- The Southwest Power Pool (SPP) 2016 Wind Integration Study concluded the regional transmission operator can reliably manage wind penetration levels of up to 60% with the addition of necessary transmission and system tools. Wind was about 14% of SPP capacity at the end of 2015.
- The study showed the need for already-approved new transmission, further transmission additions, and expedited planning. It also found the need for voltage reactive support capabilities, real-time operations tools, additional flexibility, more solar PV, and increased real-time situational awareness.
- SPP reached a record 38.3% wind penetration on November 4, 2015, and hit a record 9,948 MW of wind on December 19, 2015. The grid operator has 12,380 MW installed wind capacity, will likely reach a 16,960 MW installed wind capacity by the end of 2016, and expects to add at least 2,035 MW more wind in 2017.
The new integration study assessed SPP capabilities with wind penetrations of 30%, 45%, and 60%. In addition to the bulk transmission system assessment, it included steady-state thermal and voltage stability analysis, ramping analysis, re-dispatch analysis, and outage analysis.
“SPP operations must ensure that it is prepared for changes that occur in generation output,” the study explains. At least at present, SPP's fossil fuel plants will be critical for integrating wind reliabily.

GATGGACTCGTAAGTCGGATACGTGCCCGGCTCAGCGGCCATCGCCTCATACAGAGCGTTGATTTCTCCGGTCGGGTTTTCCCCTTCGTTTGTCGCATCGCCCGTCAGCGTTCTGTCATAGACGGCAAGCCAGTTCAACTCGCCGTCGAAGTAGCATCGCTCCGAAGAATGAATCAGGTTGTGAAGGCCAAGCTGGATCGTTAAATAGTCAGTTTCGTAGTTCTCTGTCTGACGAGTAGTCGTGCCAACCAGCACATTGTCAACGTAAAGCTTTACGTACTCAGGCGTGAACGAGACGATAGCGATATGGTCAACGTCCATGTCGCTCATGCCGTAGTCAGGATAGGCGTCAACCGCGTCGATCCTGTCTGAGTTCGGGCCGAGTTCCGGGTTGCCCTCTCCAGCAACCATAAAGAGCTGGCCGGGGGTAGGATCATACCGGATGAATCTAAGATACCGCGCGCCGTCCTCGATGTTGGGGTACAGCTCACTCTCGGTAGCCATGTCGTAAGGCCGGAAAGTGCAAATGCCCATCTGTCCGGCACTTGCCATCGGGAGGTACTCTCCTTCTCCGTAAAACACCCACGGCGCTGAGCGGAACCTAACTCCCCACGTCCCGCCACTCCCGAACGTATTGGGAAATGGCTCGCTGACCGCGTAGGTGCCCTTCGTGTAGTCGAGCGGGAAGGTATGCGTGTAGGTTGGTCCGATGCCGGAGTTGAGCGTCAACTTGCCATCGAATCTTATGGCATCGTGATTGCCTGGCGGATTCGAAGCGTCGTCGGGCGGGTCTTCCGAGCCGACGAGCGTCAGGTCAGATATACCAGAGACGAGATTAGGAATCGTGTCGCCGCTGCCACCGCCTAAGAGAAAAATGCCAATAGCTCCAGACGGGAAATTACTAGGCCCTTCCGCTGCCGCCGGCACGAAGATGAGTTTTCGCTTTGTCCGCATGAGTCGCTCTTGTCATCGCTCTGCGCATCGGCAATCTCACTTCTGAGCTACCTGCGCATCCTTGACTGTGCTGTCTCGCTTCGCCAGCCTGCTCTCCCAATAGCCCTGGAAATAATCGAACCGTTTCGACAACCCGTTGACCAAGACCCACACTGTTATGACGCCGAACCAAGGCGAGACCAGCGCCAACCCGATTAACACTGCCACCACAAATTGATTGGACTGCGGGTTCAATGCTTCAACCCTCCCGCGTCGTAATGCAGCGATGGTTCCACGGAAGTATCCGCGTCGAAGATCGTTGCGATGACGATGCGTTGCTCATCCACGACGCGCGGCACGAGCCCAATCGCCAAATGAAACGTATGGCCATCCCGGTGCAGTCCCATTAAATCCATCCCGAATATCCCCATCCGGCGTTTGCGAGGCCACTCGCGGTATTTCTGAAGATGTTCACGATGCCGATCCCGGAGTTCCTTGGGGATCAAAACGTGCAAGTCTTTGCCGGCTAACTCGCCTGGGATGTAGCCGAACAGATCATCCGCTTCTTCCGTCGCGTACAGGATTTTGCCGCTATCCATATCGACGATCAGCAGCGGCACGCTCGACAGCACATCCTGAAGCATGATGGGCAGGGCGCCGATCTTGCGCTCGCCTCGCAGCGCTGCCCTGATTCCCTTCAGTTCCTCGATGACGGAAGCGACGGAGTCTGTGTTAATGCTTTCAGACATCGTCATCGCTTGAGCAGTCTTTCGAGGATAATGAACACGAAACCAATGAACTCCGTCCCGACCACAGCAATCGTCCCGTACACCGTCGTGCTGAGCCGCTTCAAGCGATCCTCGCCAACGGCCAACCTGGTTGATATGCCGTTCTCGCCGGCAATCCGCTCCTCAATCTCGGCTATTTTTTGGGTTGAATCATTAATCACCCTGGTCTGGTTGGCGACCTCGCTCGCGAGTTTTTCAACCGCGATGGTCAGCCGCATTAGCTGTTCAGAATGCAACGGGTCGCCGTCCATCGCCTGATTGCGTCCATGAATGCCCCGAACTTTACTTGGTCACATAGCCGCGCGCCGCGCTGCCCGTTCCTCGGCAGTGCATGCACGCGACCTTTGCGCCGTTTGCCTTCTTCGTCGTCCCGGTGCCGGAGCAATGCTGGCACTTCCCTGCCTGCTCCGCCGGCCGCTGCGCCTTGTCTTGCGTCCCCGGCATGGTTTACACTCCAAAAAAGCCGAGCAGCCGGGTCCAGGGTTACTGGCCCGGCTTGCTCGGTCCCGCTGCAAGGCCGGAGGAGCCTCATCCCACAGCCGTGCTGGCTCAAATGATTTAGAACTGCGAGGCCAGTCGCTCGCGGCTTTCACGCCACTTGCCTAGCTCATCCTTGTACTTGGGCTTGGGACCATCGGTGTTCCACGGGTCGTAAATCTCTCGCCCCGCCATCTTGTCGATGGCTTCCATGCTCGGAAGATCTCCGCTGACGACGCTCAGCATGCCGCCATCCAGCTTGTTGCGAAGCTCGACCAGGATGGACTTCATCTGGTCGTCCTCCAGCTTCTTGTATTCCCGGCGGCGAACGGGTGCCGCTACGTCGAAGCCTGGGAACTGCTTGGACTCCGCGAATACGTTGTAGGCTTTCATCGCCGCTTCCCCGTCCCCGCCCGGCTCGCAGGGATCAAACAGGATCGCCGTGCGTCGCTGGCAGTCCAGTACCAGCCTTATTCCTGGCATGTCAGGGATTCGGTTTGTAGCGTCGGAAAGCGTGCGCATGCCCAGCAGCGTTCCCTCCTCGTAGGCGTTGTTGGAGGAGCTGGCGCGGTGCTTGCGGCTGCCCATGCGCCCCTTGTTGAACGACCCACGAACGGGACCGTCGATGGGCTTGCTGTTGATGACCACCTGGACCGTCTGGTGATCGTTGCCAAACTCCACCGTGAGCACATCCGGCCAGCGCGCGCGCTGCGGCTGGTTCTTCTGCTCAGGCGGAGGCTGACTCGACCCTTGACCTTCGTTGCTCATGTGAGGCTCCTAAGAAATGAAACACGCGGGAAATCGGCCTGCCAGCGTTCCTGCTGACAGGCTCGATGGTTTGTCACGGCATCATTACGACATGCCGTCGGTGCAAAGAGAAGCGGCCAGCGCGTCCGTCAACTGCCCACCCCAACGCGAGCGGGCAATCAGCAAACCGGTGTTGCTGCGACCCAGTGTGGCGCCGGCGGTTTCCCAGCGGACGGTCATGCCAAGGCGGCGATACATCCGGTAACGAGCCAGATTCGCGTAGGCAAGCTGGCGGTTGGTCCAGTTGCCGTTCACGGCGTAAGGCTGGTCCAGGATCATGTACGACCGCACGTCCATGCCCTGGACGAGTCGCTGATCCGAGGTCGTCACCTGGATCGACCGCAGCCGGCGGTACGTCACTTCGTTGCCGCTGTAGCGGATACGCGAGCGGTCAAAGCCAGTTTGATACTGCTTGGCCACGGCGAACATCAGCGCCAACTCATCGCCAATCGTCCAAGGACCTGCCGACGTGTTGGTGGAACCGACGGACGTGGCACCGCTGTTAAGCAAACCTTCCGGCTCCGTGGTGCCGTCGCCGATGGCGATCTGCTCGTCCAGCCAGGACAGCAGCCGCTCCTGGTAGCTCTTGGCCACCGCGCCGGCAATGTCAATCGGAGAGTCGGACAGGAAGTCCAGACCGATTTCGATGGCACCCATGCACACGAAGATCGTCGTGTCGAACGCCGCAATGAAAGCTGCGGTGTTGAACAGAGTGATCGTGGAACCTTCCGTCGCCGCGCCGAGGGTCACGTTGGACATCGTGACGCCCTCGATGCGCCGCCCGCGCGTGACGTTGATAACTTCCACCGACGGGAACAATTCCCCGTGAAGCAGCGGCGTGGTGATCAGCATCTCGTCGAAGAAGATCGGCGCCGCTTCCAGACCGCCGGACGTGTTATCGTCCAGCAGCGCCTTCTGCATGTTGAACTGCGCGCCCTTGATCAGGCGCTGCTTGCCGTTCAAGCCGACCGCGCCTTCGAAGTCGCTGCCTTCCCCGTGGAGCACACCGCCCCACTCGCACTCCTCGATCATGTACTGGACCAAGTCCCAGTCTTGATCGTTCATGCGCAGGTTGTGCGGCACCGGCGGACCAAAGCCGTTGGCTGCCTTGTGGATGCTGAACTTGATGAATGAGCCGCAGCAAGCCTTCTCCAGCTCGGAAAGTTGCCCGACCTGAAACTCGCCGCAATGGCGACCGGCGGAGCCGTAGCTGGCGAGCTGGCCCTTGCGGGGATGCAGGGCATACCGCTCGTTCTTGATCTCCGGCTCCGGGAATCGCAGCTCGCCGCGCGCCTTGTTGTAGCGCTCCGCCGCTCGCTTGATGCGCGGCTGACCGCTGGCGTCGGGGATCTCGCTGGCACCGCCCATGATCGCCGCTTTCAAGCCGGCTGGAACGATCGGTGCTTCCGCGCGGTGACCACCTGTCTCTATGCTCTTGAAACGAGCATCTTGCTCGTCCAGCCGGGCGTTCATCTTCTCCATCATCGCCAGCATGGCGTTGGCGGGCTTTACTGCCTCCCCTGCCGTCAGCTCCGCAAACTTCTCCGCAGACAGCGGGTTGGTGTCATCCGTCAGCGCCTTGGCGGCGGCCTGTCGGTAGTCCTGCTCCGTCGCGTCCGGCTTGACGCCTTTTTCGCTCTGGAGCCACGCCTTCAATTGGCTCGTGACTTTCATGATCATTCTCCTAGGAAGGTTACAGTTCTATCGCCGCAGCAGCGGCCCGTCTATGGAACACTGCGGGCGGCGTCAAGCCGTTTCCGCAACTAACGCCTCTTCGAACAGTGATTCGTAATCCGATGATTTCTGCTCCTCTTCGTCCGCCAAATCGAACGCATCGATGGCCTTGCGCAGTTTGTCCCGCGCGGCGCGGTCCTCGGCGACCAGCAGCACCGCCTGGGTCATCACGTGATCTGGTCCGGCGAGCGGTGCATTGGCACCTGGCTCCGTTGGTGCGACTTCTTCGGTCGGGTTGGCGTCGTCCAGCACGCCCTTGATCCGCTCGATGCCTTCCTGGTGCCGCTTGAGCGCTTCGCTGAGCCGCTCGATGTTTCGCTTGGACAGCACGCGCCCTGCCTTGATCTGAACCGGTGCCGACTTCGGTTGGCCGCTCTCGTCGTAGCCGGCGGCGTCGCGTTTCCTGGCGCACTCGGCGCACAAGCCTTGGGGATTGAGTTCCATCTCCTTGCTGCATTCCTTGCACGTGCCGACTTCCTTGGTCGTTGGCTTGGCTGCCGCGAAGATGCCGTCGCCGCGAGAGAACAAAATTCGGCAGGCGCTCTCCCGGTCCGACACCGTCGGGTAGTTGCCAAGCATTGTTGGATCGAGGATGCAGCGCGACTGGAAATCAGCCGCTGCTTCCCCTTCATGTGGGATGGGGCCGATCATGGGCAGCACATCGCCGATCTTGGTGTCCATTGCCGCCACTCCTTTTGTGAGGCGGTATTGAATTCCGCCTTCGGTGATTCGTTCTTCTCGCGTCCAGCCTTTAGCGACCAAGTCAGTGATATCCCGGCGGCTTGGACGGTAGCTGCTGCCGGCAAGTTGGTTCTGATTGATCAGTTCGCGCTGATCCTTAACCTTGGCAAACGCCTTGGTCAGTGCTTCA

“SPP currently has a combination of Non-Dispatchable and Dispatchable Variable Energy Resources (NDVER/DVER) installed within the SPP footprint. By maintaining a fleet of NDVERS, it limits available ancillary service capacity and requires thermal resources and DVERs to provide available capacity for ancillary services.”
And while those plants may need to cycle up and down more to accommodate intermittent generation, SPP officials told RTO Insider that their ability to integrate renewables reliably has enhanced over time.
“We’re at those levels where [previous] studies said we would start having issues,” said SPP manager of operations engineering analysis and support Casey Cathey. Forecasting will be key, he added, because “we could have situations where we hit 45% without reliability concerns, but is that for an hour or sustained?”
While fossil plants — especially natural gas-fired ones — are still critical for providing ramping and other grid services, utilities to the West of SPP are already thinking about a grid completely free of fossil fuels. At an energy storage conference earlier this year, an executive from San Diego Gas & Electric told the audience that batteries and other storage technologies could lead to a future with "no more gas turbines."